An Open Letter to Hollywood: Don't Run for Office
'Sex and the City' star Cynthia Nixon is running for Governor of New York, and many other actors have mulled political campaigns. But now, more than ever, is the time for professionals.
On October 27, 1964, American television viewers watched Ronald Reagan deliver a presidential campaign speech that’s widely considered one of the most effective in political history. The former actor wasn’t speaking on his own behalf; he was tub-thumping for Senator Barry Goldwater, the Republican Party’s flag-bearer in the imminent election.
“The Founding Fathers knew a government can’t control the economy without controlling people,” said Reagan. “And they knew when a government sets out to do that, it must use force and coercion to achieve its purpose. So we have come to a time for choosing.”
Choose they did, though not Goldwater, who lost the election to Lyndon B. Johnson in a landslide. But the speech vaulted Reagan to the apex of American politics. A year later, he announced his candidacy for governor of California, then went on to become the 40th president of the United States.
Reagan wasn’t the first actor to go into politics — he’d even campaigned for a more experienced one, Helen Gahagan Douglas, the star of 1935’s She and a member of the House of Representatives, who lost her 1950 bid for the U.S. Senate to Richard Nixon — but Reagan was by far the most successful actor-politician, and he paved the way for a host of others.
In the four decades since he entered the White House, many actors have toyed with running for office. Some have done so, and a few have won. A great deal of these are highly principled people who fight for a cause, regardless of how much it damages their careers. They’re activists, amateurs in the best sense of the word.
And that’s precisely why I don’t want them to run. Now, more than ever, is the time for professionals.
If Reagan helped open the doors for actors, the internet has blasted them wide open for amateurs. Ever since the web tore down the walls separating amateurs and professionals, a torrent of talent has poured forth, challenging orthodoxy and creating a two-way stream between those who supply information and those who consume it. They’ve erased the hard line between the trained and the untrained.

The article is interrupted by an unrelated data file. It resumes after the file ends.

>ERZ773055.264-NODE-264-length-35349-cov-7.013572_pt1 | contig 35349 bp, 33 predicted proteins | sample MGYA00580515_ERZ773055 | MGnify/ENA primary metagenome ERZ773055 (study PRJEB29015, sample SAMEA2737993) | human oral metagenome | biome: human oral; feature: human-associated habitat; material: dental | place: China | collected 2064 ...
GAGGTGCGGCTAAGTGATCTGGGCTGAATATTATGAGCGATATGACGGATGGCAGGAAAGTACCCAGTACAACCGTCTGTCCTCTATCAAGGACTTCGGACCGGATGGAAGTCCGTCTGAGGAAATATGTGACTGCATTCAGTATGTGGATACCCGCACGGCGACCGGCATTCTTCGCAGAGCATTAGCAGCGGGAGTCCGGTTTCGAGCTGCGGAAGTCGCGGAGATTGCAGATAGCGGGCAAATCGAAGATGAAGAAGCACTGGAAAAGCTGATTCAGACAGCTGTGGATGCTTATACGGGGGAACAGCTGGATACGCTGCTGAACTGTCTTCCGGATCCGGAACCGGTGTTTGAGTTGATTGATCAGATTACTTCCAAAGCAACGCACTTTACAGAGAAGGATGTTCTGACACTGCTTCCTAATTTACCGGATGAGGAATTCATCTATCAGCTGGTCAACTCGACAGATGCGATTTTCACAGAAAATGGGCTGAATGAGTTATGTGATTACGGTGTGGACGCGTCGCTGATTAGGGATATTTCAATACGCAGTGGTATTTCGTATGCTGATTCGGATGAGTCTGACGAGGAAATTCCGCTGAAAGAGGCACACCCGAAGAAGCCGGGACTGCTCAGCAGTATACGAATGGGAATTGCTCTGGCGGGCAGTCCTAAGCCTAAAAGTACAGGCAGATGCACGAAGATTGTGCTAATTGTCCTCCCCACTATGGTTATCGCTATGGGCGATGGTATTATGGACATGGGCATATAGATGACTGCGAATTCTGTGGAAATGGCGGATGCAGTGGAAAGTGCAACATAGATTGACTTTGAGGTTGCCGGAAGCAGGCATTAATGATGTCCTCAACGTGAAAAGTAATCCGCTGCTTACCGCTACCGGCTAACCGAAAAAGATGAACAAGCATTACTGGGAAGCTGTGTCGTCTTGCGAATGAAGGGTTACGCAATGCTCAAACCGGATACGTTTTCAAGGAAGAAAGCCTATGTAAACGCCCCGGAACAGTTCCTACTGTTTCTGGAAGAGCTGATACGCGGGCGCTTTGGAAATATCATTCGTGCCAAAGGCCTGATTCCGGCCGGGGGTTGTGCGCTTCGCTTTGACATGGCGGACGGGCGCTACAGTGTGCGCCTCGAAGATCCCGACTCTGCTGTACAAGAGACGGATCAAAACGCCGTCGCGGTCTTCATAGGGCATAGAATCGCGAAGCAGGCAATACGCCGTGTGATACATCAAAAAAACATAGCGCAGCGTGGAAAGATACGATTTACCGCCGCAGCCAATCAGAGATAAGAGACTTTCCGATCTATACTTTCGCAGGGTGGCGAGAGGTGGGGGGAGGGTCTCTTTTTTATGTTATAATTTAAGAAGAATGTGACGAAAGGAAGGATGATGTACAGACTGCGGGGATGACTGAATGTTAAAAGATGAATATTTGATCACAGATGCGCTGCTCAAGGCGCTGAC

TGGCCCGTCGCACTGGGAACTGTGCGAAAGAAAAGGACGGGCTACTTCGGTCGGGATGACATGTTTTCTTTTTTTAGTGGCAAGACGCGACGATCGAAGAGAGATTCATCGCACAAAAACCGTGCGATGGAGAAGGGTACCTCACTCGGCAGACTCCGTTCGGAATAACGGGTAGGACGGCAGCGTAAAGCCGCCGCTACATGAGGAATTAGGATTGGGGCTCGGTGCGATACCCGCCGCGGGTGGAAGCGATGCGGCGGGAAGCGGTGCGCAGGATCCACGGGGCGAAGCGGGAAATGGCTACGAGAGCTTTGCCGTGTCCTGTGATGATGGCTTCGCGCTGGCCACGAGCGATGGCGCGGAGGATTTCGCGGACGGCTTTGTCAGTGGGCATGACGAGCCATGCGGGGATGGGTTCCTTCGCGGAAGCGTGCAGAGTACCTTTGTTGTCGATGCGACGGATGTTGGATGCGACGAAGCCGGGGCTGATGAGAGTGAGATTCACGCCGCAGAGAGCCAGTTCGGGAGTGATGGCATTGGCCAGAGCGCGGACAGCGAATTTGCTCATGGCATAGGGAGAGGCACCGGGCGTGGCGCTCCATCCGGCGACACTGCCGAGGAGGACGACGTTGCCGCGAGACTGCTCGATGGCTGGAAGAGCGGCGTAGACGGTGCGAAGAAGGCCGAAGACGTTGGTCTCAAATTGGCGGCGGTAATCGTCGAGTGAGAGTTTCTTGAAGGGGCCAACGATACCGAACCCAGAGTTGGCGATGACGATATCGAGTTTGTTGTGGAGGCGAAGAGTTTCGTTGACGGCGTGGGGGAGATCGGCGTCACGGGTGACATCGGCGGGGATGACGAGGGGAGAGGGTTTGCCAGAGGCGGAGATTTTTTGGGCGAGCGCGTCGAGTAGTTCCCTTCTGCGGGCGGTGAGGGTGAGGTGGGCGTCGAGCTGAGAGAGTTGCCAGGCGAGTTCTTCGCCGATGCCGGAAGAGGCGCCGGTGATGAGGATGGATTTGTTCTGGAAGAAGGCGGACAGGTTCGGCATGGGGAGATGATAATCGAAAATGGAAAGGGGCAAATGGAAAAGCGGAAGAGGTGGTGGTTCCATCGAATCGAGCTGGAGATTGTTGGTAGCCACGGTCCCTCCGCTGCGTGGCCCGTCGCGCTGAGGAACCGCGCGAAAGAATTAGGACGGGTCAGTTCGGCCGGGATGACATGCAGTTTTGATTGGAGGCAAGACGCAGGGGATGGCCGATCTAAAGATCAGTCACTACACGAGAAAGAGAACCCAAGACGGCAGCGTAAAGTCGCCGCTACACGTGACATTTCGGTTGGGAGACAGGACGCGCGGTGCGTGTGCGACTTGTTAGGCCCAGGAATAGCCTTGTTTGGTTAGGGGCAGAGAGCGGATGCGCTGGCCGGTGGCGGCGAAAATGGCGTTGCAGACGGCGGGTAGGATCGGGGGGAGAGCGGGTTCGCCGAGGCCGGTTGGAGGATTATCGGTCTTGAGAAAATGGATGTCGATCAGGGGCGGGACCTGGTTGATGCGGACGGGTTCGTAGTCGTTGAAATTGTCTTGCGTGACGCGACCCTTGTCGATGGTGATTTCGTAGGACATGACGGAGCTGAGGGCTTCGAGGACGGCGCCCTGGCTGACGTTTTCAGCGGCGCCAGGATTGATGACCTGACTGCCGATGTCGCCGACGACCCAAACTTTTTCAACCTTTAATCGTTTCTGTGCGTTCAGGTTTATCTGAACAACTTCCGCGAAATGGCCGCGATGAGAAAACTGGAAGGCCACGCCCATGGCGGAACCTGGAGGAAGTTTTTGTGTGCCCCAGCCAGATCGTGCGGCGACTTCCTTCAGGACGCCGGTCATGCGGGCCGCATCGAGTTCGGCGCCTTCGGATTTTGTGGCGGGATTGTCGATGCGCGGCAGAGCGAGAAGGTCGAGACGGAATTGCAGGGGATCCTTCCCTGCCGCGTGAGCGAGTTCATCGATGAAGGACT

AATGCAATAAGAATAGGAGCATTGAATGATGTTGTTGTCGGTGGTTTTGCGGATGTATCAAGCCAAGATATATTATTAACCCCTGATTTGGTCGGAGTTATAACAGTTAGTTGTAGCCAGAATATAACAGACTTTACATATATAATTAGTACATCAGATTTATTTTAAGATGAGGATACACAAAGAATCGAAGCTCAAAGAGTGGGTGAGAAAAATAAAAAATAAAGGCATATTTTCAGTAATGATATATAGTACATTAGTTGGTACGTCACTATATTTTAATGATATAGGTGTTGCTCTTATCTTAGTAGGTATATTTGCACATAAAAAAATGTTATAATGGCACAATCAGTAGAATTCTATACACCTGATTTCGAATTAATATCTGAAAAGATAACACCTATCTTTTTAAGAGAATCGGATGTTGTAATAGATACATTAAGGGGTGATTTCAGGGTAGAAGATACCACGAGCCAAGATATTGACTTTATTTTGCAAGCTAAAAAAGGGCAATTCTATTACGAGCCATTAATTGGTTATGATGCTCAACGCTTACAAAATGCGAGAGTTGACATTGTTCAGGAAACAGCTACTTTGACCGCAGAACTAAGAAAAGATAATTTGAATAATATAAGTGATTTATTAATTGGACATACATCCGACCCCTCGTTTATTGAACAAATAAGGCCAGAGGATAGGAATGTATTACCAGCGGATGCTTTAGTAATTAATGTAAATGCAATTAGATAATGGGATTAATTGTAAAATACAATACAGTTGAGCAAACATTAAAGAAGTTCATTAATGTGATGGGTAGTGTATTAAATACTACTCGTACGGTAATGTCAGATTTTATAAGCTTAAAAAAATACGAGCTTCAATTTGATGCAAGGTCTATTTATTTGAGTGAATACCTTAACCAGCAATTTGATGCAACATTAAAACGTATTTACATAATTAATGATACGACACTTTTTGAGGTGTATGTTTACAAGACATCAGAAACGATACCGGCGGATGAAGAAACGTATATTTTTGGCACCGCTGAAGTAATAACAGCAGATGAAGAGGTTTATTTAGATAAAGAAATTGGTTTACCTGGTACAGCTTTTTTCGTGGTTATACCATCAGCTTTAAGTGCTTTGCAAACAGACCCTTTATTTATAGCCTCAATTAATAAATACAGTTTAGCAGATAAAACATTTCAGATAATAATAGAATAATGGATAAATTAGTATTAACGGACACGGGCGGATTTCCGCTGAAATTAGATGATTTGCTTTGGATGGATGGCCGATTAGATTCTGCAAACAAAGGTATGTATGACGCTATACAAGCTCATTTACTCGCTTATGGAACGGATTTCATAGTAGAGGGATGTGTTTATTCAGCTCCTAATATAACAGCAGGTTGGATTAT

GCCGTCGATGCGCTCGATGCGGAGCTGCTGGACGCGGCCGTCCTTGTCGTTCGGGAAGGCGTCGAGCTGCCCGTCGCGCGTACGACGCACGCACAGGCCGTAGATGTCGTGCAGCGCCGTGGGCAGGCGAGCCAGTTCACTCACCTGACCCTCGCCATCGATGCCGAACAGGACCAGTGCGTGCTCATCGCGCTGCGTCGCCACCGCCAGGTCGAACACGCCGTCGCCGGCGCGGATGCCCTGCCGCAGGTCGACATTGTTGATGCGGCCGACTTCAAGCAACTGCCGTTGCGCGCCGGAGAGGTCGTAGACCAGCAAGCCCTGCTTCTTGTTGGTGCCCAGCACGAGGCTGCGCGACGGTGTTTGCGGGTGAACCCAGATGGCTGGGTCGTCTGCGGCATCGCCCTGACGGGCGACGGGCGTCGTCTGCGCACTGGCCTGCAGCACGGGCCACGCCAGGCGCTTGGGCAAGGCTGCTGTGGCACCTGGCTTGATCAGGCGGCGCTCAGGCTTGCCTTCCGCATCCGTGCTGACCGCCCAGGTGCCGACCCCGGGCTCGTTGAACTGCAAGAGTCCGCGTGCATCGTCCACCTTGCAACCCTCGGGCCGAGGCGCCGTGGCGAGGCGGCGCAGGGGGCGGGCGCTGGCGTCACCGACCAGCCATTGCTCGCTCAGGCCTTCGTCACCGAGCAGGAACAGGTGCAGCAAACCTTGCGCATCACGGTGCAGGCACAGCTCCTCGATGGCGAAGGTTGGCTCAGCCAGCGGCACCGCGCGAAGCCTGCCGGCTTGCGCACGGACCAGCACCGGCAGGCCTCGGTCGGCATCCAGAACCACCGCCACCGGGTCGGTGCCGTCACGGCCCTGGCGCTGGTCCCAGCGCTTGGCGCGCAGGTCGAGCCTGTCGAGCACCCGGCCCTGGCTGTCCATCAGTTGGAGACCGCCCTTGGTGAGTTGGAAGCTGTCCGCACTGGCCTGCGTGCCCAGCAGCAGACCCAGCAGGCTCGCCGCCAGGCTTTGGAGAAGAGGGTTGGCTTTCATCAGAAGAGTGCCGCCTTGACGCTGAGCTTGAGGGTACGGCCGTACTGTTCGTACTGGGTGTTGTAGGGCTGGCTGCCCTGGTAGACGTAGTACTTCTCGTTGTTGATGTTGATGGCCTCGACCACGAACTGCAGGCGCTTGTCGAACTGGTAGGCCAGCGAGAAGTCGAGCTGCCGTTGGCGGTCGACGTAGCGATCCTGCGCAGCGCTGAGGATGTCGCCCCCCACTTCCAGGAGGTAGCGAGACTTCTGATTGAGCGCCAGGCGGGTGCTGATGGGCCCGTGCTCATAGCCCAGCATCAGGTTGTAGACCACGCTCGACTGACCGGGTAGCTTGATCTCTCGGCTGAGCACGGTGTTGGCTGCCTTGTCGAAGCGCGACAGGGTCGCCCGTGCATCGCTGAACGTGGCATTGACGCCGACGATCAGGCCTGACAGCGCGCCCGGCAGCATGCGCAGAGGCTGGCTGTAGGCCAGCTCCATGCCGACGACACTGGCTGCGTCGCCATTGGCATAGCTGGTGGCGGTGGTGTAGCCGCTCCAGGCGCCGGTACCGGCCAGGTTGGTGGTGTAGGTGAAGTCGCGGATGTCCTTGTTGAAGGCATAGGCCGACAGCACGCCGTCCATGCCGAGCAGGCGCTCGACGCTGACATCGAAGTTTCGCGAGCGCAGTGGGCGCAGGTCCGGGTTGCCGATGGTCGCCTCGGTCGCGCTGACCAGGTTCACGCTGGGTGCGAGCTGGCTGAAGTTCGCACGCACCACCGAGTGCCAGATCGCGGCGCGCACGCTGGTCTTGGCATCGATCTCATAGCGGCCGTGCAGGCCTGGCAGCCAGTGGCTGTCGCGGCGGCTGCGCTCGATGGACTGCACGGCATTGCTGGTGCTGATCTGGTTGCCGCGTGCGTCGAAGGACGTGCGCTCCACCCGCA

Reality TV has furthered this. Amateurs are front and center of some of the most watched shows on the air, from American Idol to The Voice. Crucial to these shows are two assumptions: first, that an amateur can be as good as a professional; and second, that the gap between the two isn’t all that big. With a tiny bit of help from a Miley Cyrus or a Simon Cowell, you too can become a star. So why spend years perfecting your craft?
This is America’s Horatio Alger dream on steroids, a rags-to-riches story for the age of ADHD. It’s a slap in the face to Malcolm Gladwell and his oft-quoted line about the 10,000 hours of grind you need to put in to be good, “the magic number of greatness.”
Sure, a classical pianist needs 10,000 hours of practice. And true, a neurosurgeon should spend at least that much time on his medical studies. But anyone else? Who cares?
I’d be the first to question Gladwell’s number. There are people who simply have talent, and when you encounter it, raw and vital and fresh, it takes your breath away. Still, even they must hone their gifts. Laurence Olivier would go into the fields for hours at a time just to do vocal exercises. John Ford toiled for years in the studio system before developing his distinct style. And The Guardian’s Alan Rusbridger has written a whole book about how long it took him to get close to mastering Chopin’s "Ballade No. 1" (Play It Again: An Amateur Against the Impossible).
It’s ironic that Reagan, who opened the floodgates for amateurs, was no amateur himself: he served multiple terms as president of the Screen Actors Guild before becoming governor. He knew what many of us have forgotten: experience counts.
I understand that experience is no proof of success. Too much experience can paralyze us in the face of vast complications. Sometimes it takes an outsider to break the mold, an Alexander the Great to cut the Gordian Knot. But that doesn’t mean you need no experience at all. Just because you and I may agree on morals and principles doesn’t qualify you to run the country, or any part of it.
I have nothing against actors running for office. The finest are highly intelligent; they must understand psychology and the human psyche, probe deeply into the meaning of things, and be open to all sorts of new ideas. Oprah Winfrey, Cynthia Nixon, Ben Affleck, George Clooney — nobody would question their intellect.
But I don’t want them running the government. I want someone who’s not just bright, but also effective. I want a driver who understands the car.
Democrats are throwing away their best card if they ignore this and jump on the bandwagon of celebrity. Simply because Donald Trump showed that a man of no political experience could win our highest office doesn’t mean he showed one can also govern.
This is no time for another apprentice. Hollywood shouldn’t be seduced by the cult of the amateur, the cult it has helped foist on the world.